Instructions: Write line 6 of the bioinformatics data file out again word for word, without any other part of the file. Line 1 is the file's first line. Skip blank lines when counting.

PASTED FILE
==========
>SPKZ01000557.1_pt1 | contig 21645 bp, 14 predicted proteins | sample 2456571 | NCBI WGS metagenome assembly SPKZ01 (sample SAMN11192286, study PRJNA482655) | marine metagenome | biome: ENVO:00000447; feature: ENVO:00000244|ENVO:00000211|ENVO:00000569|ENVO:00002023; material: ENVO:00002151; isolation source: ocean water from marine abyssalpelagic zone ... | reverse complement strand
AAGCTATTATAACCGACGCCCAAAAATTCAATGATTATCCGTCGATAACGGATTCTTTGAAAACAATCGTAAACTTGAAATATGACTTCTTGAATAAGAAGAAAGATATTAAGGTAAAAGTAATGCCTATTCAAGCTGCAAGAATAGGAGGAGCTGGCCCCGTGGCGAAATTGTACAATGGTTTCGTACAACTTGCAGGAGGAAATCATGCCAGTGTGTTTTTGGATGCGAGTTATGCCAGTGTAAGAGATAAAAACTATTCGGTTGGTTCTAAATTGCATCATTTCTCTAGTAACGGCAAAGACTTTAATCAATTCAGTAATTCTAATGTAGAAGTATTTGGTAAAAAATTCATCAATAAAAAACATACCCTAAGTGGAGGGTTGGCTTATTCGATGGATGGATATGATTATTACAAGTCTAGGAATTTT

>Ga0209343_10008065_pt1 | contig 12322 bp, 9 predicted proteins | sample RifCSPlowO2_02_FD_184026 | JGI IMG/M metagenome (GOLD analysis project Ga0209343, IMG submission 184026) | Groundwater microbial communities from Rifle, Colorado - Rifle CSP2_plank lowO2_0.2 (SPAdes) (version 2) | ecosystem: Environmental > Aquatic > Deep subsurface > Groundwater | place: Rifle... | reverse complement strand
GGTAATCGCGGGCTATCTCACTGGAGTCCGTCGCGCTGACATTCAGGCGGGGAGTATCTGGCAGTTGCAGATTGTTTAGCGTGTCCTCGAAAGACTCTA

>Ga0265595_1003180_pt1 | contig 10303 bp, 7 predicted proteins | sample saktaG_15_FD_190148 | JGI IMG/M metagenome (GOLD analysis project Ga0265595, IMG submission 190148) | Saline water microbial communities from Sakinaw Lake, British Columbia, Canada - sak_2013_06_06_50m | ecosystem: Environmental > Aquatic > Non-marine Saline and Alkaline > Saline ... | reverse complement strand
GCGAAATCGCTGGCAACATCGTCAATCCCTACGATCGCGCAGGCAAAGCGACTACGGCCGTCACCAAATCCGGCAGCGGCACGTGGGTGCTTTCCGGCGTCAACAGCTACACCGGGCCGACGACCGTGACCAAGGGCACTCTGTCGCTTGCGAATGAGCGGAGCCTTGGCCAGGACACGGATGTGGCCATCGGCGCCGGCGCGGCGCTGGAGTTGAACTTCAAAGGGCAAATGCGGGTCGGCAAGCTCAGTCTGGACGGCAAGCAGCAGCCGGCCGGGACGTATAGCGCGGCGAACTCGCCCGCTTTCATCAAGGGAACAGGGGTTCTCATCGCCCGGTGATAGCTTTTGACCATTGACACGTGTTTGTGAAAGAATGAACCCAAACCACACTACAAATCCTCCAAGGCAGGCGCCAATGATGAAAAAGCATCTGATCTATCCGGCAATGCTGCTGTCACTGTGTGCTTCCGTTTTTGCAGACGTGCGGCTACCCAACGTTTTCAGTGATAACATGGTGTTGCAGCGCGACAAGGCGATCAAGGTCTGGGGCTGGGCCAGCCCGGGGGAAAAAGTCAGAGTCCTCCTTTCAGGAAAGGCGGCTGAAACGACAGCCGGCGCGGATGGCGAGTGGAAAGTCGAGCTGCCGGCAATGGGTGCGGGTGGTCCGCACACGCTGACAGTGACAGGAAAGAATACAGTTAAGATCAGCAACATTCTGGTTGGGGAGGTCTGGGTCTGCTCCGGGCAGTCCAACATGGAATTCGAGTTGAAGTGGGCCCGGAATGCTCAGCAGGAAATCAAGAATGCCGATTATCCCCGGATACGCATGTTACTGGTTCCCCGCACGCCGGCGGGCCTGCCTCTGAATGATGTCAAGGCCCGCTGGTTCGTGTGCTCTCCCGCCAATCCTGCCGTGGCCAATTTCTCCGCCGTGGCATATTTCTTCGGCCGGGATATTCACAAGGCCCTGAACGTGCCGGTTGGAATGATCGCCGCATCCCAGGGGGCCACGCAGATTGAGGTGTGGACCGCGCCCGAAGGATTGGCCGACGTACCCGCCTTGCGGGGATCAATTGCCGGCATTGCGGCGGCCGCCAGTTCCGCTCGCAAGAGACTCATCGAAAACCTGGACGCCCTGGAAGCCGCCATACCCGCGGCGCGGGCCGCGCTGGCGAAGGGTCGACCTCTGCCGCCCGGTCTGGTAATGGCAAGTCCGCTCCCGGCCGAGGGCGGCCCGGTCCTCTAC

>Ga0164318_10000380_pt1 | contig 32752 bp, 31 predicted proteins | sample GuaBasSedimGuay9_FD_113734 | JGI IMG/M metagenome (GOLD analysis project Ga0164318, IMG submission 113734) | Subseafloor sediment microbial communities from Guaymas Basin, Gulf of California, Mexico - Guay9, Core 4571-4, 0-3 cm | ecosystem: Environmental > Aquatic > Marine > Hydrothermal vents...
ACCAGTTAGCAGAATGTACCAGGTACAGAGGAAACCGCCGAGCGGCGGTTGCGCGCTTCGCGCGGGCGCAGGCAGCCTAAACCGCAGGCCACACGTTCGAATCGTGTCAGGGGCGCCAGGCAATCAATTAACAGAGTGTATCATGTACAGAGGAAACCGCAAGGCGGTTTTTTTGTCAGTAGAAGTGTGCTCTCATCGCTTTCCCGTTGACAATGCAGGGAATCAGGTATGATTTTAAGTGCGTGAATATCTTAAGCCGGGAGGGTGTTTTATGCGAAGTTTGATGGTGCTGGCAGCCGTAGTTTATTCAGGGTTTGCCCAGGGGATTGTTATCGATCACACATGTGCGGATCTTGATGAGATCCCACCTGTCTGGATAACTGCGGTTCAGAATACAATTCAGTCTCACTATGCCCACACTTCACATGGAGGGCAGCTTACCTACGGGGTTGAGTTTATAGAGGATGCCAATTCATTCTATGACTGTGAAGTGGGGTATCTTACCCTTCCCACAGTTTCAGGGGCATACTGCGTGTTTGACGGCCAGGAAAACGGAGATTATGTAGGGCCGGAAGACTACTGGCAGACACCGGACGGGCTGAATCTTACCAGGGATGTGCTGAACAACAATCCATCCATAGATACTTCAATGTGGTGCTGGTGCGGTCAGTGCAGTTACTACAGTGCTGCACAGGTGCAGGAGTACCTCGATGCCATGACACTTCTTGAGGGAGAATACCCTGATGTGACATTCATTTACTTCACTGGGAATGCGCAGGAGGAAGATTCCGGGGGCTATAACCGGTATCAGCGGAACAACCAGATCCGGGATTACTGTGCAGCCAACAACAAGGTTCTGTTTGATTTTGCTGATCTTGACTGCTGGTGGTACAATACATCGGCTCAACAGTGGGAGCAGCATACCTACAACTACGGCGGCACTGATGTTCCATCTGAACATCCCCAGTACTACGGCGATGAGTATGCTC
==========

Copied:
GCGAAATCGCTGGCAACATCGTCAATCCCTACGATCGCGCAGGCAAAGCGACTACGGCCGTCACCAAATCCGGCAGCGGCACGTGGGTGCTTTCCGGCGTCAACAGCTACACCGGGCCGACGACCGTGACCAAGGGCACTCTGTCGCTTGCGAATGAGCGGAGCCTTGGCCAGGACACGGATGTGGCCATCGGCGCCGGCGCGGCGCTGGAGTTGAACTTCAAAGGGCAAATGCGGGTCGGCAAGCTCAGTCTGGACGGCAAGCAGCAGCCGGCCGGGACGTATAGCGCGGCGAACTCGCCCGCTTTCATCAAGGGAACAGGGGTTCTCATCGCCCGGTGATAGCTTTTGACCATTGACACGTGTTTGTGAAAGAATGAACCCAAACCACACTACAAATCCTCCAAGGCAGGCGCCAATGATGAAAAAGCATCTGATCTATCCGGCAATGCTGCTGTCACTGTGTGCTTCCGTTTTTGCAGACGTGCGGCTACCCAACGTTTTCAGTGATAACATGGTGTTGCAGCGCGACAAGGCGATCAAGGTCTGGGGCTGGGCCAGCCCGGGGGAAAAAGTCAGAGTCCTCCTTTCAGGAAAGGCGGCTGAAACGACAGCCGGCGCGGATGGCGAGTGGAAAGTCGAGCTGCCGGCAATGGGTGCGGGTGGTCCGCACACGCTGACAGTGACAGGAAAGAATACAGTTAAGATCAGCAACATTCTGGTTGGGGAGGTCTGGGTCTGCTCCGGGCAGTCCAACATGGAATTCGAGTTGAAGTGGGCCCGGAATGCTCAGCAGGAAATCAAGAATGCCGATTATCCCCGGATACGCATGTTACTGGTTCCCCGCACGCCGGCGGGCCTGCCTCTGAATGATGTCAAGGCCCGCTGGTTCGTGTGCTCTCCCGCCAATCCTGCCGTGGCCAATTTCTCCGCCGTGGCATATTTCTTCGGCCGGGATATTCACAAGGCCCTGAACGTGCCGGTTGGAATGATCGCCGCATCCCAGGGGGCCACGCAGATTGAGGTGTGGACCGCGCCCGAAGGATTGGCCGACGTACCCGCCTTGCGGGGATCAATTGCCGGCATTGCGGCGGCCGCCAGTTCCGCTCGCAAGAGACTCATCGAAAACCTGGACGCCCTGGAAGCCGCCATACCCGCGGCGCGGGCCGCGCTGGCGAAGGGTCGACCTCTGCCGCCCGGTCTGGTAATGGCAAGTCCGCTCCCGGCCGAGGGCGGCCCGGTCCTCTAC